I first read Jhumpa Lahiri years ago, when her Interpreter of Maladies was making a huge buzz. At the time, I didn't catch any of the buzz, but for some reason, when I saw the book on the shelf at the store I was browsing in, I felt it just might be a decent read. Funnily, I read the entire short story collection without complaining about it, but for some reason, I cannot read any collection anymore without agonizing over its disjoint nature.
I did enjoy Interpreter of Maladies, but I did get bothered by the thread of loneliness and infidelity and distrust that laced through the stories. For that reason, I have been reluctant to read Unaccustomed Earth. However, when I came across Hell-Heaven at the NewYorker - a free short story from her book, I decided to go ahead and read it. I can't resist the pull of stories set in India or featuring Indian characters, and it is that same aspect that hooked me throughout this story.
In Hell-Heaven, the narrator contemplates the relationship between her mother and a friend of her parents'. Pranab Chakraborty was a fellow Bengali who met the narrator's parents when he was a graduate student at MIT. The narrator's mother, Aparna, developed a soft corner for Pranab and would wait for those moments when he would visit them. (Her own husband had given himself completely over to work.) Over time, she began to feel a deep affection for him, but being a married woman, she drew the line there. Still, when Pranab falls in love with an American woman, Aparna reacts poorly, waiting for Pranab's girlfriend to leave him. Pranab and his girlfriend however get married, leaving Aparna to nurse some deep resentment for the couple.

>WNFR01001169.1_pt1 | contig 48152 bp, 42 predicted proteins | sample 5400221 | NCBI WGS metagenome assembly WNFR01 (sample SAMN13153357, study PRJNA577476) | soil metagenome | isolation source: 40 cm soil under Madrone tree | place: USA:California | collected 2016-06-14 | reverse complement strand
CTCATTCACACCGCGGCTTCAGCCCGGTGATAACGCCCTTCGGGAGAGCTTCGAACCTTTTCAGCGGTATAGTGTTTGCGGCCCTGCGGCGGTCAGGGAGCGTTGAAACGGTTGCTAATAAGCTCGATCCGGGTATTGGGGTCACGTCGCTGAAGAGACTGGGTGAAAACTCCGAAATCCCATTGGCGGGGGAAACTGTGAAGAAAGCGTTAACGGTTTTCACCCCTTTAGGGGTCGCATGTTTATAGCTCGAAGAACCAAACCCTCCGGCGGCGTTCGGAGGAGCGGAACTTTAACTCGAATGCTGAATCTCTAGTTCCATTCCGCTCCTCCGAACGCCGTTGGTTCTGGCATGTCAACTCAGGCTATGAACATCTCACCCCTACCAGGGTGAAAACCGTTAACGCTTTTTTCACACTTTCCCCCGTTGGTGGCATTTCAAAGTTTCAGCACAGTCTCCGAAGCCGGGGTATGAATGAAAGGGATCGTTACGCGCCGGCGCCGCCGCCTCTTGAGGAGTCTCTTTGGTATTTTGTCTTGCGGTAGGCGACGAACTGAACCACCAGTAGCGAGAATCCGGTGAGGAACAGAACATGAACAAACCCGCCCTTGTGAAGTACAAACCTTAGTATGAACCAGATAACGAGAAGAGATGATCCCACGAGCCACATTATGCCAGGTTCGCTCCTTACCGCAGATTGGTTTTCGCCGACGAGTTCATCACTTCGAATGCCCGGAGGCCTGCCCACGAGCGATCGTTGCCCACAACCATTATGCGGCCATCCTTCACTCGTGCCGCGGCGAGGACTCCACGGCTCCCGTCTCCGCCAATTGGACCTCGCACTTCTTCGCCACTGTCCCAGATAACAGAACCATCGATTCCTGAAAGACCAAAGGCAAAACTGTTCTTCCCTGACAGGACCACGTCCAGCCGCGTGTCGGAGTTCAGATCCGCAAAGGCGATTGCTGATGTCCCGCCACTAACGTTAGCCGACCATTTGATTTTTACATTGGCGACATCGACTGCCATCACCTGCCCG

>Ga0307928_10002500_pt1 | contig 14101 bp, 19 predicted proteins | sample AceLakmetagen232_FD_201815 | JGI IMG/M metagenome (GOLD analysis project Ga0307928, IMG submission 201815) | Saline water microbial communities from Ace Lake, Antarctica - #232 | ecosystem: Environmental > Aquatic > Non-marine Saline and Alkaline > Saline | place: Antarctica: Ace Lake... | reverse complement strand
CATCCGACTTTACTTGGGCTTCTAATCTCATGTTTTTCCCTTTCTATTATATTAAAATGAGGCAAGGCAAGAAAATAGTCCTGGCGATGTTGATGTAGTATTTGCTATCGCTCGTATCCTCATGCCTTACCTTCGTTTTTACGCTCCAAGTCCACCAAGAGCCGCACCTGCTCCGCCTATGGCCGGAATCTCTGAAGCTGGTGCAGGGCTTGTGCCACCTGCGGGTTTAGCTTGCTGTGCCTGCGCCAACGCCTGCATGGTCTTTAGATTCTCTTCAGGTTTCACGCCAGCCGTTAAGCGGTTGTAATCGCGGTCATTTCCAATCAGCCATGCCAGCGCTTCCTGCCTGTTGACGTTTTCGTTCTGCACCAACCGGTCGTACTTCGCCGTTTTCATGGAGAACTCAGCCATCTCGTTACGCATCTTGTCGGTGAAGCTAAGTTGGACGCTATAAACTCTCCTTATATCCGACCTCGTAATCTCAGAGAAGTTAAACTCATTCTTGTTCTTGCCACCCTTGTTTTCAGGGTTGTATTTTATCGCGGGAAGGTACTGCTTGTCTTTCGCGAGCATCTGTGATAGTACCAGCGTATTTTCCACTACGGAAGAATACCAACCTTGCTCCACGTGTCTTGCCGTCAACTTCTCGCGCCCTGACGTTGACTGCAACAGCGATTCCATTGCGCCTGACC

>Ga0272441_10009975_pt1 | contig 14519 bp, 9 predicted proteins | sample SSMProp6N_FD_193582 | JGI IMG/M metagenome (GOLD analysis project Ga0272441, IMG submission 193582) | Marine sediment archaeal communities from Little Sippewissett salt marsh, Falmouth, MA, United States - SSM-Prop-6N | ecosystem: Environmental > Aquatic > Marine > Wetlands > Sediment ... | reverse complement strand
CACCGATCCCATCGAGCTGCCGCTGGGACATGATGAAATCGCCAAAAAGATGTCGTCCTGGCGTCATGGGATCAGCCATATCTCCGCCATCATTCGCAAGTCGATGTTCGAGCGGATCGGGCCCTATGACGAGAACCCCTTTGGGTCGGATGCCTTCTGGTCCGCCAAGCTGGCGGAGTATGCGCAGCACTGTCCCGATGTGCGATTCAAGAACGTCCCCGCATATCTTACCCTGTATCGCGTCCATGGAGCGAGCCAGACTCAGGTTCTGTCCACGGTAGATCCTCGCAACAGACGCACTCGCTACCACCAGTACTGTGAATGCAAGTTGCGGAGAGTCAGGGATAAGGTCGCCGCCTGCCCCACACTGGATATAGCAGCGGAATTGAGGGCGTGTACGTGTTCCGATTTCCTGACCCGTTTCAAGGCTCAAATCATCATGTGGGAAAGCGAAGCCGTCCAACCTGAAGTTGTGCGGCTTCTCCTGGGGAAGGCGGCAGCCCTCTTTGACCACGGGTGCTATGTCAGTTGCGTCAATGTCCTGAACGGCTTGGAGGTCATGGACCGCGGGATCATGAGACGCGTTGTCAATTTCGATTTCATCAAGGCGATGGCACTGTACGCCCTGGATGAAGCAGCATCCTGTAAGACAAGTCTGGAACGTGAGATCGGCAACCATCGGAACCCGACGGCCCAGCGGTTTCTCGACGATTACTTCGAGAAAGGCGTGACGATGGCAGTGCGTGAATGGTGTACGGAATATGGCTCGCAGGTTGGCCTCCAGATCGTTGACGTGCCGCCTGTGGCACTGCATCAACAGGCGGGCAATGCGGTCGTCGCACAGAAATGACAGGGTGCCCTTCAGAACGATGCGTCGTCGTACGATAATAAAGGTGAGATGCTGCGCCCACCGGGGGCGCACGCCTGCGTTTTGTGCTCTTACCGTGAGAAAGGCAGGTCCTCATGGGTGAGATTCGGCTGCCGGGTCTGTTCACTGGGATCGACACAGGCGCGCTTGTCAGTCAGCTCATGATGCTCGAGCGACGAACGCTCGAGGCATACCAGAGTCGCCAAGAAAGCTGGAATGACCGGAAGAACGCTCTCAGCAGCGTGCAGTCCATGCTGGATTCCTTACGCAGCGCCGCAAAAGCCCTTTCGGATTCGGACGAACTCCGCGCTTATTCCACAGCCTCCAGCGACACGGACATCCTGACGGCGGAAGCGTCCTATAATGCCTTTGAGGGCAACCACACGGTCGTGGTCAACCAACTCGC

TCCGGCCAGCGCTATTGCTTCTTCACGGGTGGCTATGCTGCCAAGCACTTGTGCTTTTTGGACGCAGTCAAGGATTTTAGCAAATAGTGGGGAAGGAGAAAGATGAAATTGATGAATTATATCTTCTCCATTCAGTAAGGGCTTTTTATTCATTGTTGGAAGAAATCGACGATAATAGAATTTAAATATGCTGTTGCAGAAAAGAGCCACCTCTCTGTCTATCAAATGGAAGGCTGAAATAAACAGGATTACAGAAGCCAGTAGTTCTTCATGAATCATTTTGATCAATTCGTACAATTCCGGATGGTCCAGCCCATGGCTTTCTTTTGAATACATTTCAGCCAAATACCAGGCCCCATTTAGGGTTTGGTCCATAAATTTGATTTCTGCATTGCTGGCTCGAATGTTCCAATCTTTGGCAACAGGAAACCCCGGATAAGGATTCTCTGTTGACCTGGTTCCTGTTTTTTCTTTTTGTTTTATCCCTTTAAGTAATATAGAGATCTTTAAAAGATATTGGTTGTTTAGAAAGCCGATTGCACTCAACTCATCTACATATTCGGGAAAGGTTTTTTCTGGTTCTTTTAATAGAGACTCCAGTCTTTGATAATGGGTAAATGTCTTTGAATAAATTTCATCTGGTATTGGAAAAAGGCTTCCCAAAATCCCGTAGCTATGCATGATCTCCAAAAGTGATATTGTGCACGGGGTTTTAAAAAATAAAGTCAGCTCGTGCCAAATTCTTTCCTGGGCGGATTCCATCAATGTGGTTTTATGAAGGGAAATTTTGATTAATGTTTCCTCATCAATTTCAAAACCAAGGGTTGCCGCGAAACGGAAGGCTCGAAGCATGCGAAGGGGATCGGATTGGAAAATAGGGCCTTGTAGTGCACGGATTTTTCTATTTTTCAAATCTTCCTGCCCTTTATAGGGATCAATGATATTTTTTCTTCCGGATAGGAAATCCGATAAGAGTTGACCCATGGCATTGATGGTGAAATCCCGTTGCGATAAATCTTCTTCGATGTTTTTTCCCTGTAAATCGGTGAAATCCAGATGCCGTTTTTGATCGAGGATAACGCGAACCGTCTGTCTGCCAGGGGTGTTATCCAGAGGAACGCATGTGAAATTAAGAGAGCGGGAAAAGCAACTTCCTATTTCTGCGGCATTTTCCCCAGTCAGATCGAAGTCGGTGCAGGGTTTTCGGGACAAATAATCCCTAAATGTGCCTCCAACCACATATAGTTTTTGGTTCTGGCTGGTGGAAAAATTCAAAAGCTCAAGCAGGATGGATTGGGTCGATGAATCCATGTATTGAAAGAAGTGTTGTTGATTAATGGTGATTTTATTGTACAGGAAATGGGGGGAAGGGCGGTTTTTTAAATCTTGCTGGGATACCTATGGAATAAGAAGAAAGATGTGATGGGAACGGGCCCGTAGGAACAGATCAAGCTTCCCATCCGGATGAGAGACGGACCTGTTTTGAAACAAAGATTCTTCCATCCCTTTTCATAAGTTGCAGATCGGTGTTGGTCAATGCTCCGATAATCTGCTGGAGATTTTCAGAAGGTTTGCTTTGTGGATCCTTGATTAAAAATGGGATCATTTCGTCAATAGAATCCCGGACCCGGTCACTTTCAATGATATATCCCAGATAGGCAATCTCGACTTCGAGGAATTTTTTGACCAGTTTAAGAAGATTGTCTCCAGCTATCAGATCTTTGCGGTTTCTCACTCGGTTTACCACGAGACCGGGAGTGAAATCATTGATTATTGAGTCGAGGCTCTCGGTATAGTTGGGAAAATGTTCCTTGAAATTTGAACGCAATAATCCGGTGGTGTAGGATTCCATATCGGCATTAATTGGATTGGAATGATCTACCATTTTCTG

Despite the unsaid and unacknowledged feelings that Aparna had for Pranab, there is nothing in the story to make one uncomfortable or judgmental. I found Hell-Heaven to be a nice character-focused story, with Aparna being the main focal point. There is not much in the way of a plot, but there is enough to move the story along and leave you feeling for the characters. I did however, feel that the story was a typical Jhumpa Lahiri fare. There are her usual elements of loss, love, yearning and family. I kind of knew where it was going, but I didn't mind the predictability because the lyrical prose held a lot of emotion. Is that emotional manipulation?
Still, I enjoyed the story because I could relate to the middle-class status of the family - their need to move away from orthodox customs and yet struggling to cut those threads away because what did they have if not those customs? And like other immigrants, their desire to be accepted is very palpable - they are treated as foreigners both in India and in the US - where then is home?
I read this book online on the NewYorker. Go ahead and read it.